Wendy urges Axe to take his mind out of the past, to imagine what holding on to the rage does for him now and will do to him in the future. Axe can’t go that deep, he chafes at it. He only cares to hear from one ghost at a time, so fuck Dickens.
Chuck meets with Dake to confirm all is well in the cover up of the info drop that “entrapped” Axe into shorting Ice Juice. Recall, Chuck gave Dake Axe’s case because Chuck knows he’s too close. The fact his father and best friend sunk all they had into a play for which Chuck micromanaged the info flow in the hopes that Axe would manipulate it; it’s all too close. Never mind Wendy’s short on that same trade. We’ll get to that later.
But, first, the most fun moment of the episode, at least for us geeks anyway. Dake says he’s only willing to go so far for Chuck. Chuck reminds Dake that he’s a Calvinist, and therefore a believer that we’re all just sinners at the hands of an angry god, born of sin, essentially irredeemable of it. So what’s one more sin? Clean set up for the truism: Without a promise of redemption, there is no morality. Gotta love when TV finds fun loopholes in religious philosophy, eh, fellow geeks?
Dake wants to assure that Chuck has cleaned up the crime scene to the best of his ability. Chuck wants to assure that Wendy is protected under the deal despite her own share of the short.
Wendy’s short has had no adverse impact on the Rhoades’ marriage, and has in fact strengthened it. Had Wendy known what Chuck was doing, she would have stopped him, and he would’ve stopped but that would’ve been a point of no return for their marriage. Not sure how sellable this point is, but let’s go with it for now. Everything is out, Chuck has shared what he did to manipulate the play, Wendy has shared that she trusted Axe Cap more than her own husband and shorted the play.
Perhaps wishful thinking, but the point we need to take home is that maybe Wendy shorted to, in a way, protect Chuck? She believes in their partnership as equals. In her mind, since their assets are shared, her winning on the short would be enough to cancel out Chuck’s loss. I’m ascribing heroic intention to Wendy Rhoades where they may be none, I know. Until shown otherwise, let’s let Wendy remain the hero in all of this, m’okay?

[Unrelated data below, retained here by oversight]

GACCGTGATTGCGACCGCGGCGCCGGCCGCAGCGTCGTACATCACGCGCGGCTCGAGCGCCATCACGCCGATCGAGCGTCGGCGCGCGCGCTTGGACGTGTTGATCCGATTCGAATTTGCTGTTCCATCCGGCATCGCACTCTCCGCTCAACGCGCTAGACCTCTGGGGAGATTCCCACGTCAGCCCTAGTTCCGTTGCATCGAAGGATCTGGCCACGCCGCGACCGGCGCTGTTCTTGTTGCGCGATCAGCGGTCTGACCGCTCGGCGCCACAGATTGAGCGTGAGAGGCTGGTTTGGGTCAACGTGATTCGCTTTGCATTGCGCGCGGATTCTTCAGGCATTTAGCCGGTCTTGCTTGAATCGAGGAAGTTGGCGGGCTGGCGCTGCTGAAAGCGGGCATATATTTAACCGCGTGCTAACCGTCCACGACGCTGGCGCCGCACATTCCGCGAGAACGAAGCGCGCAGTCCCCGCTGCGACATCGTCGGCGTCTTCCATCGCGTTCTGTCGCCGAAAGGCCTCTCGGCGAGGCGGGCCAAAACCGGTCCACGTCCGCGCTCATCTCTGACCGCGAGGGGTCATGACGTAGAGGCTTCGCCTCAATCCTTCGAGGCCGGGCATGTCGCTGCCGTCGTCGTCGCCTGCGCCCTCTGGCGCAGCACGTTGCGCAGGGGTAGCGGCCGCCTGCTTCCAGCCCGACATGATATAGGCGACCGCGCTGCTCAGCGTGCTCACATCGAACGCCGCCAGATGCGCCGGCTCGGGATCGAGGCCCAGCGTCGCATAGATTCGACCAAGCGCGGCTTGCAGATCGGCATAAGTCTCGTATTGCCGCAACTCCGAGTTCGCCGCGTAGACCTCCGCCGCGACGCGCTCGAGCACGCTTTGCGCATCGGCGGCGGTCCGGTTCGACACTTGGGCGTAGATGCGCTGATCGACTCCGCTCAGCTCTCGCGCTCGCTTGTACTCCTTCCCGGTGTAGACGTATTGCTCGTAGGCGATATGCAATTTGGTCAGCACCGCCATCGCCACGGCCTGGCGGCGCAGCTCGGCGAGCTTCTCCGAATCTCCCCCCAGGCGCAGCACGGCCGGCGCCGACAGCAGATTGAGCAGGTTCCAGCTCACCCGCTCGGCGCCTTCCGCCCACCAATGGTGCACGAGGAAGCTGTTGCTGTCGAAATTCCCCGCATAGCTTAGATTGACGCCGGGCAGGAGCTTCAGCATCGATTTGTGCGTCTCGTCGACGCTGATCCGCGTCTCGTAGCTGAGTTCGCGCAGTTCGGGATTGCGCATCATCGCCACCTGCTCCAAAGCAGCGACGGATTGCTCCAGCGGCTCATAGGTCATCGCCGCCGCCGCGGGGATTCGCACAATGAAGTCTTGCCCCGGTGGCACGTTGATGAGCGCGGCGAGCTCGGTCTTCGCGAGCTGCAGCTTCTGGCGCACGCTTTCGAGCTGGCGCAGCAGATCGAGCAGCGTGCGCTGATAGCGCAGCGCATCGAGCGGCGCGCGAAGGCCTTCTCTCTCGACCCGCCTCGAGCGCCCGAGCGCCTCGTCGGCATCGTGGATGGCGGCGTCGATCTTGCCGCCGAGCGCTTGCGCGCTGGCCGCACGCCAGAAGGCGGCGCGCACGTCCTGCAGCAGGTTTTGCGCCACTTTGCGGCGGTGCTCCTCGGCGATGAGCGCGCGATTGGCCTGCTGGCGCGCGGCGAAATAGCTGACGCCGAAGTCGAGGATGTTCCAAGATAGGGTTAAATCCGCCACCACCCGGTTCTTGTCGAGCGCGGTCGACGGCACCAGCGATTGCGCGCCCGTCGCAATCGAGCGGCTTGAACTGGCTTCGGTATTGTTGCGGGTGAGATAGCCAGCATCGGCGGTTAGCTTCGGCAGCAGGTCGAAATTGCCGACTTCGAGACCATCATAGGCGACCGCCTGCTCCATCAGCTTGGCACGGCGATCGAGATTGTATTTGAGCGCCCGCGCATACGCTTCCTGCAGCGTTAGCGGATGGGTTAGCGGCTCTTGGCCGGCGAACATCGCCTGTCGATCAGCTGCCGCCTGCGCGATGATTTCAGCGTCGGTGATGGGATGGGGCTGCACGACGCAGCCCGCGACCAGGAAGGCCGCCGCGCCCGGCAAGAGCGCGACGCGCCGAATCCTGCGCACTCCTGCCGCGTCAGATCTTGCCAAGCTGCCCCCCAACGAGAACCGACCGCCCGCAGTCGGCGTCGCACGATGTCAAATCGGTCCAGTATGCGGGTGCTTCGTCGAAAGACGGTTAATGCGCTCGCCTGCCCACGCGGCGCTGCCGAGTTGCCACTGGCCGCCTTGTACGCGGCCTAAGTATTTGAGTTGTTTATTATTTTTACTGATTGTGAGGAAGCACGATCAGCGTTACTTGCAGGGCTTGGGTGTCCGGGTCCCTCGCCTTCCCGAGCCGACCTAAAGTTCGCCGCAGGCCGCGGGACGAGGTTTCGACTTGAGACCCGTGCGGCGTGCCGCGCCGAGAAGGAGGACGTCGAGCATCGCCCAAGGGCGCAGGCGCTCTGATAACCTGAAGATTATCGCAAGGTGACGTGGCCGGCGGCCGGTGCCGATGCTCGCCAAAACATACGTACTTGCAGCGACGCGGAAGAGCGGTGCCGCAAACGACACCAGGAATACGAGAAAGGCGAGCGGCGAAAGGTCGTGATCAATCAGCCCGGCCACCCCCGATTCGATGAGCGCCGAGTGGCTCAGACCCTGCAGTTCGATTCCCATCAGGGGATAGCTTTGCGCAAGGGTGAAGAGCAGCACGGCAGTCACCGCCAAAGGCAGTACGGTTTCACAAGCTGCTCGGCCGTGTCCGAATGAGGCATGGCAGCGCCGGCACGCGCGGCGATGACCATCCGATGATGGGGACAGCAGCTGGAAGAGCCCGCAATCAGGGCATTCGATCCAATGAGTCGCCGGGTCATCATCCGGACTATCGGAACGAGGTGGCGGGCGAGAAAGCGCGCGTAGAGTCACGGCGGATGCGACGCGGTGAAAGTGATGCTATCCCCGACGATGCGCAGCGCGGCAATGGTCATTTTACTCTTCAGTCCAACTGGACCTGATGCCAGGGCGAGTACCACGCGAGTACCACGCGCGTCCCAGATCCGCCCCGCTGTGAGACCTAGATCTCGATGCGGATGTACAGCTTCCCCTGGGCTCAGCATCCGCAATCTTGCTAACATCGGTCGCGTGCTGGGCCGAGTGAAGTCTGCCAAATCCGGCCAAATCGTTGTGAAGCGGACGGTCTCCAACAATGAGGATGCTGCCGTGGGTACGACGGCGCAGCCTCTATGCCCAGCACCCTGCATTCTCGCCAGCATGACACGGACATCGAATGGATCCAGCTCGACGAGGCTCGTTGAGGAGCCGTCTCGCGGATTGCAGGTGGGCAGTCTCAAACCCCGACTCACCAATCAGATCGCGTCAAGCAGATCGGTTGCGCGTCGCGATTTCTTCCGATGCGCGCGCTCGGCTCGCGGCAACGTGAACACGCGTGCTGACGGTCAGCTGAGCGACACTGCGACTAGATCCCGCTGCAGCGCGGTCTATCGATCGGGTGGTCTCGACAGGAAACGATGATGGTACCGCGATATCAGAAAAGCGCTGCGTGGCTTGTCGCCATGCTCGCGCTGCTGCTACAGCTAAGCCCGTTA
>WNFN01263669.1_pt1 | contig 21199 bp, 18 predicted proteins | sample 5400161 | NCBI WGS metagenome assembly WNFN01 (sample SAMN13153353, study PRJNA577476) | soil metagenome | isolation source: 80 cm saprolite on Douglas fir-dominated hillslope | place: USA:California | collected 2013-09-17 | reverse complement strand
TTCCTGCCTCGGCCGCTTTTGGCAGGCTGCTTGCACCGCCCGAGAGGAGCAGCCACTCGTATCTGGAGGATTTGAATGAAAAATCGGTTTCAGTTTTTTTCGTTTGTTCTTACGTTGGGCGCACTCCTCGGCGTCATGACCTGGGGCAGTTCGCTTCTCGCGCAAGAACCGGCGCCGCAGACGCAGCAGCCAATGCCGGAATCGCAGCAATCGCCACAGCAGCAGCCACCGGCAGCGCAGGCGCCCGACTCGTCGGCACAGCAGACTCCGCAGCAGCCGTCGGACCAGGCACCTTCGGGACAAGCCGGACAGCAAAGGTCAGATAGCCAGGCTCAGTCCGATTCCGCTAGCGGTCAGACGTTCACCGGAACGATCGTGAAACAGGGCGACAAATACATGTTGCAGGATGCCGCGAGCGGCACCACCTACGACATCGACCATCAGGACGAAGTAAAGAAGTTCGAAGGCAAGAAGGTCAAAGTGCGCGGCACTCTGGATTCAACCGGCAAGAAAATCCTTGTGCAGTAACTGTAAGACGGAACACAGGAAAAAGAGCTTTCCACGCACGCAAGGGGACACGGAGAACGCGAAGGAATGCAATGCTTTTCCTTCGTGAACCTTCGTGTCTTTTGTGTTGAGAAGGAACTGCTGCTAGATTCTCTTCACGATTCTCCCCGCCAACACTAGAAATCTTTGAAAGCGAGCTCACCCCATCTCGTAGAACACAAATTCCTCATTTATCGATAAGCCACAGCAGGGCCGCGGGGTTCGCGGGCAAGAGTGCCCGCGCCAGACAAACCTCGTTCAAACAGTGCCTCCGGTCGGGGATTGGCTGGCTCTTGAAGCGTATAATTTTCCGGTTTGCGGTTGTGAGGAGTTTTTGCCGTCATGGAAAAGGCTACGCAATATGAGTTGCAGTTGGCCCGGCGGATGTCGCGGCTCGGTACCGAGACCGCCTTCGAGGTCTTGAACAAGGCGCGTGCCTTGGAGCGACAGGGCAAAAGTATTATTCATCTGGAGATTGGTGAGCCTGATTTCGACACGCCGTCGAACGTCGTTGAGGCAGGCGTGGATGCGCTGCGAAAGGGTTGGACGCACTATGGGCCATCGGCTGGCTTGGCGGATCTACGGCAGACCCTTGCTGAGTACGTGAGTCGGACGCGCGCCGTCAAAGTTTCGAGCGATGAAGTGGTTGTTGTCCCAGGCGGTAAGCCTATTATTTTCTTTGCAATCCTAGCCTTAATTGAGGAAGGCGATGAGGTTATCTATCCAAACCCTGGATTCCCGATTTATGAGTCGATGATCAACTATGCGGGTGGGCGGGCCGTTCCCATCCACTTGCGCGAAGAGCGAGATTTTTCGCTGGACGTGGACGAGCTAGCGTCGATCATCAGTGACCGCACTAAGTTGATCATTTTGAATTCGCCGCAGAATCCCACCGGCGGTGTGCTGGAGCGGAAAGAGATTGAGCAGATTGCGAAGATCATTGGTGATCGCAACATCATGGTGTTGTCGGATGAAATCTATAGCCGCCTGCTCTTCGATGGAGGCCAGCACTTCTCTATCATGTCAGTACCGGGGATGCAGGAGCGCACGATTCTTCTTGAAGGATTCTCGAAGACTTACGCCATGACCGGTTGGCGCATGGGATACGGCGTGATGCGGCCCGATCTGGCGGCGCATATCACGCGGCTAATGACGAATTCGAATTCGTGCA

Still, that can’t be the end of Wendy’s culpability. So, time to insert some random speculation.
Back in Season 2, “Golden Frog Time”, remember Axe and Wags gave Mafee a fair bit of grief over dipping into a particular asset to add to the Ice Juice short? When he told them it was for Wendy, they weren’t pleased.
Guilty people, as we all know, tend to divide up their stuff and name it different things. They use fake names, and names for laundering. They do this to get bad money clean and to hide some under the mattress, some in the freezer, and some tucked away under the pool cleaning equipment. So was that asset that Mafee dipped into to cover Wendy’s short one of those financial properties that weren’t supposed be touched? What if Wendy’s name on that allocation lends some greater weight to the charge against Axe? Just a thought to tuck away for later.
Getting back to this episode, on second thought maybe the Calvinist thing wasn’t the biggest laugh. It’s Krakow as Treasury Secretary. OMG. LOL. In this episode, he tries to poach Taylor to take over his business while he’s literally printing money. Cue a nice display of loyalty when Taylor tells him to take a hike. That’s hopefully not the last we hear from the Treasury Secretary though. Because, omg, way to make us laugh at the absurdity of the current political situation, show.